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Yep I replay Doom3 one or two times a year. I don't even think I do that for Doom 1 or 2... but maybe that's because there are so many megawads out there.

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DoomUK said:

To be honest little anal details like this don't do a game that already lacks so many qualities that the old games had any favours. Sure it's a piece of piss to modify stuff like that, but this is neither here nor there. With the exception of the chainsaw and perhaps the bfg, id did a crappy job of the weapons.

I've stated how I felt/feel about Doom 3 in more detail elsewhere, and have no desire to post it all over again :p. In summary, I think Doom 3 is a solid game if judged on it's own terms. But when you consider the heritage that preceded it, it looks a little awkward.


Sadly there's a lot of truth to this statement. Hop over to Doom3World and you'll see that the majority of interest over the years has, for some reason, circled around trying to make Doom 3 do things it obviously isn't suitable for instead of exploiting it's strengths. Compared to the myriad of quality Doom 1/2 maps and mods (and the success of the Source and UE3 modding community), it's actually a pretty sad state of affairs.


I strongly disagree with either the sentiment that Doom 3 modders are "lazy" or that they are "wasting time trying to make Doom things it isn't suited to do".

The problems with the Doom 3 modding scene come down to the content creation toolset and the native assets.

Let's be frank.

How many times can a level artist get excited about using the nearly monochromatic, Sci-fi themed, low poly, low resolution art assets in Doom 3?

Yes the dynamic lighting is great but it only can only capture the imagination for so long while looking at HIGHLY SPECIFIC re-used normal maps and geometry.

I'm no knocking the limitations here. I think id Software did a great job of balancing the needed asset qualities with the hardware capabilities of the time. What they did not do, was include enough general assets or decent toolsets for creating them. That's half the reason why Carmack went so crazy on the toolchain for Id Tech 5.

So any levels or mods coming from the Doom 3 camp either look like hacked together crap made of Doom 3 specific assets... OR take AGES to make the requisite custom 3D models, patch shaping, Normal Maps (which often require their own 3d model to look any good), removing shading from texture assets, learning md5 animation and AI rigging (RARE skills). That's not even taking into account the learning curve of Visportals and making sure that light counts are not too high (brush carving).

Basically, good maps or mods for Doom 3 require nearly professional level skillsets to make. HL2, in comparison, has enough GOOD generic assets that you don't need make tons of stuff from scratch just to design a nice map or mod. UE3, again, has a large base of assets and easy to use content pipeline.

The Dark Mod (which I help promote) spent years building up a ton of art assets and built their own version of the GTK Radiant editor (call Dark Radiant) because Doom 3's editor was not up to par.

Incidentally, I dare anyone to suggest that a mod that has:

Over 2GB of unique art assets
SDK customized AI that think in a similar fashion the the game Thief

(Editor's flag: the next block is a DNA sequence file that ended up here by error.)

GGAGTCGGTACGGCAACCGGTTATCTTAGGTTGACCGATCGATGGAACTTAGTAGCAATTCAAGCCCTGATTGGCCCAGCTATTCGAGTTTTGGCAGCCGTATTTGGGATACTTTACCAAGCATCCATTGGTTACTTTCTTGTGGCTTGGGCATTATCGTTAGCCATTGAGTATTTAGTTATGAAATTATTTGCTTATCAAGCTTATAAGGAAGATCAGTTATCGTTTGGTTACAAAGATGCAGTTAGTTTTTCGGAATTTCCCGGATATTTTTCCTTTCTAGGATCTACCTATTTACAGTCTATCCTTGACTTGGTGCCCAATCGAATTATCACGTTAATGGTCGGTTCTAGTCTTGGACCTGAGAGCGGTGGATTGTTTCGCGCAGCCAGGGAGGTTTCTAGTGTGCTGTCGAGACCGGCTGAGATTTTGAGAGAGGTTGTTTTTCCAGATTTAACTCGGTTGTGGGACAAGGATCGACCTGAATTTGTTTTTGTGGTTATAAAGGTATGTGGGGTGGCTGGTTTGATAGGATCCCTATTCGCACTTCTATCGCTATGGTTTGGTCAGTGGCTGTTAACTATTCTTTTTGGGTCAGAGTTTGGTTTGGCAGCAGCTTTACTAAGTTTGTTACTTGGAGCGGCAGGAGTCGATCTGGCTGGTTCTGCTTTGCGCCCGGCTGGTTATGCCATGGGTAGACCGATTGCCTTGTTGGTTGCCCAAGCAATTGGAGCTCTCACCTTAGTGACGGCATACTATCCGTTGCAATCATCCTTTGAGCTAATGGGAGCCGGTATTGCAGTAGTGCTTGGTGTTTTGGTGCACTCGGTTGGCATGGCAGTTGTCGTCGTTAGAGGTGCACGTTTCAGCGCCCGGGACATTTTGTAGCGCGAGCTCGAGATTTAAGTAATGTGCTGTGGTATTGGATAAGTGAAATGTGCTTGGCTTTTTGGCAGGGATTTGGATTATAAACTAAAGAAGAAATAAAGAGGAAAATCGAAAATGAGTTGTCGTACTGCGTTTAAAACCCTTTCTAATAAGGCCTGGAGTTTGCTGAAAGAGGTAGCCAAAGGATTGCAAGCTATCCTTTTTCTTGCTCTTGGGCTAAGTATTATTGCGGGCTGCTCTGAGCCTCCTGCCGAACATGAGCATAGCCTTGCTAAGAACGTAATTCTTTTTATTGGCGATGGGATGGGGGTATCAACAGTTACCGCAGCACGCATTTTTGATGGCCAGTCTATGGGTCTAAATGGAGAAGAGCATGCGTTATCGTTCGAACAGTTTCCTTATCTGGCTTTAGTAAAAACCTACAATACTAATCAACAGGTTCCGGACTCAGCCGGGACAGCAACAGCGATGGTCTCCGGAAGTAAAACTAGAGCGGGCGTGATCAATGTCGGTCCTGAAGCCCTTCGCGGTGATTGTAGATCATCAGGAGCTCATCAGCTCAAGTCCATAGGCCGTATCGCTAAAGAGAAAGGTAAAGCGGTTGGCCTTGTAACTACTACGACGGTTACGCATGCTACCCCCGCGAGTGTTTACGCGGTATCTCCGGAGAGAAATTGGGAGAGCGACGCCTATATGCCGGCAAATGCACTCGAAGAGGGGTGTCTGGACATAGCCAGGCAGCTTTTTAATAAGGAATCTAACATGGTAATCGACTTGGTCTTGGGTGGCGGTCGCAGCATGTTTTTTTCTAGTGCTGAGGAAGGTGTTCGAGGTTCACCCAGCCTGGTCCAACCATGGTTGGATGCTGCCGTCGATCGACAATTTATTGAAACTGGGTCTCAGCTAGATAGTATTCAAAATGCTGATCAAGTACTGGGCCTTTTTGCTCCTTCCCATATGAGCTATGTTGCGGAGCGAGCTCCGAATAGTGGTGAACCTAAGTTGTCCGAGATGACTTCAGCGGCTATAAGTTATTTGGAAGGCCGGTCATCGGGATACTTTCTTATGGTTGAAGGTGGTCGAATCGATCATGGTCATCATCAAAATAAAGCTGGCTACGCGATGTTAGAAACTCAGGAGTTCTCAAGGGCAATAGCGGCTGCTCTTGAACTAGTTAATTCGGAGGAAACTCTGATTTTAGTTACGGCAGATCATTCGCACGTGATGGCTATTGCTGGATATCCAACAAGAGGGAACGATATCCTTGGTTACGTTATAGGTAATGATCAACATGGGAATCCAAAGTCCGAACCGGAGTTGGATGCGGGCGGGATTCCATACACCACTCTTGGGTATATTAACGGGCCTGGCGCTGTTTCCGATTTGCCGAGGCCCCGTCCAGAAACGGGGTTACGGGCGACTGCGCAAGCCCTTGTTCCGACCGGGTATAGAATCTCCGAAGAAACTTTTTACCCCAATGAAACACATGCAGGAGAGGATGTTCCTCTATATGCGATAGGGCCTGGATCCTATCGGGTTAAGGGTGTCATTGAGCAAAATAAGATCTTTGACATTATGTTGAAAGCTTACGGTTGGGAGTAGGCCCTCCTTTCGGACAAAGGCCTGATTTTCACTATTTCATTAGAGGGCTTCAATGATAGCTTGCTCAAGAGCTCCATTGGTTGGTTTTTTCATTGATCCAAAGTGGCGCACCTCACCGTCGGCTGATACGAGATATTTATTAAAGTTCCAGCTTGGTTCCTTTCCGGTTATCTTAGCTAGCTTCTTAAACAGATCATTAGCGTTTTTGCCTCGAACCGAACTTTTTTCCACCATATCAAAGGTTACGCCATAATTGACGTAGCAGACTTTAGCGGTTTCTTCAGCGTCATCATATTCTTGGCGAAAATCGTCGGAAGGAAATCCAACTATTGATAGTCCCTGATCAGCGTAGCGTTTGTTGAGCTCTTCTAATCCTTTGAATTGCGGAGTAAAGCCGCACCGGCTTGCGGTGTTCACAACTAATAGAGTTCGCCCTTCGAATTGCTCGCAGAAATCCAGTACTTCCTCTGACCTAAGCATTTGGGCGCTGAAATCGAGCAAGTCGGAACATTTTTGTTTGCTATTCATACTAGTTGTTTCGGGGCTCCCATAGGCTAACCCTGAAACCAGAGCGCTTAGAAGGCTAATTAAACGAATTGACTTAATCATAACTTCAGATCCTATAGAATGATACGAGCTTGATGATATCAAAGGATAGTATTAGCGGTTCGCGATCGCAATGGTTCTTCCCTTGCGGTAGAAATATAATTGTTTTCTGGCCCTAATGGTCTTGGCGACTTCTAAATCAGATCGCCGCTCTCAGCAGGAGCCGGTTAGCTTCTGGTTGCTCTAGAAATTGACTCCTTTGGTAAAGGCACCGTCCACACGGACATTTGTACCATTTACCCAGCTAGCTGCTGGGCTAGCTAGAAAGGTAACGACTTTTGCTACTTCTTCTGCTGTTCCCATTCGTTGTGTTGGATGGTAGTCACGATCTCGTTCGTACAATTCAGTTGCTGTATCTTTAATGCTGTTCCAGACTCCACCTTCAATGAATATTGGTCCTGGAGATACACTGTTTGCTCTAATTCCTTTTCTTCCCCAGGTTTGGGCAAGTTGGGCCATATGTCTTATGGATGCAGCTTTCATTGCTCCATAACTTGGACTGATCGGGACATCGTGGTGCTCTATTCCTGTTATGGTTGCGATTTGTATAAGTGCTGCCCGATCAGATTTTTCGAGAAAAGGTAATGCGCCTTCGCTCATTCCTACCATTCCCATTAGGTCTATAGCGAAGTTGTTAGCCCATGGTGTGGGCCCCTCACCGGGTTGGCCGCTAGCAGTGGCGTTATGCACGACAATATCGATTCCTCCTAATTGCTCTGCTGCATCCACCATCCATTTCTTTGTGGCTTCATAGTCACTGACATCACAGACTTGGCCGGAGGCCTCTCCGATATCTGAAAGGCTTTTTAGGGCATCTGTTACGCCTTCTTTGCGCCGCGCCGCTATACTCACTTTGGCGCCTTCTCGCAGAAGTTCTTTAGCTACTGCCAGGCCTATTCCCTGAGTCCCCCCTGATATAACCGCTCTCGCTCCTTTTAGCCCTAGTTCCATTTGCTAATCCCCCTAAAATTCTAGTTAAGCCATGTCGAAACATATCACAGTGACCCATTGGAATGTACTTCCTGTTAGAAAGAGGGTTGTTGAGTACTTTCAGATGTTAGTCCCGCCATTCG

SDK customized water physics
SDK customized rope arrows
SDK customized mantling
SDK hacked Light Gem light detection
SDK LOD system and Procedural content
Mount and Blade style melee
Custom Ambient Light control methods
A mission deployment system
A mission downloader system

... is a "lazy" mod???

Doom 3 total conversion mods are really in a league beyond any HL2 or UE3 tinkerings.

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Sodaholic said:

Why the spam/ads? All of your posts contain those same links, are you a bot, or are you being paid to post those links?

Maybe he's infected?

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I've played through most of Doom 3 and have finished Resurrection of Evil. My pros and cons are as follows:

Pros:
• Great art direction. Lots of micro details, especially with the computer screen animations. The maps really situate you in a claustrophobic Martian hell, and the texture quality is superb. Lighting is quite stark and still looks very good today. Enemy designs are mature and well executed.
• Unexpected features, like the "mini game" involving disposing waste canisters, the gravity gun and heart "weapon" in ROE, or the sentry bots that help mow down enemies.
• Deeply atmospheric, with cinematic ambient music, careful use of environmental sounds, eerie and disturbing lighting, and enemies ambushing the player.
• A number of classic idioms were included, such as the demonic iconography, a depiction of Hell, moody lighting, and the overwhelming sense of helplessness.
• Gameplay isn't weighed down by lengthy cutscenes, unnecessary puzzles, heavy NPC interaction, or micro-managing.

Cons:
• Most of the weapons sucked. Many of them seem oddly un-futuristic, while the ones that do weren't particularly impressive. This takes place in the year 2145; we shouldn't expect weapons based so closely on today's to be the norm in the 22nd century.
• A lot of other aesthetics seem rather outdated, too, such as: bulky PDA's and video discs taking the place of implants or electronic telepathy, which we have been working on for years; large, bulky armor when we have been working on thin, light-weight armor for years; silly looking computers with large keyboards, when holographic touch screen interaction would make more sense; very little indication of a world filled with nanotechnology; sentry bots too stupid to not fire at you on occasion; and of course, the flashlight problem that was quickly solved with the Duct Tape mod.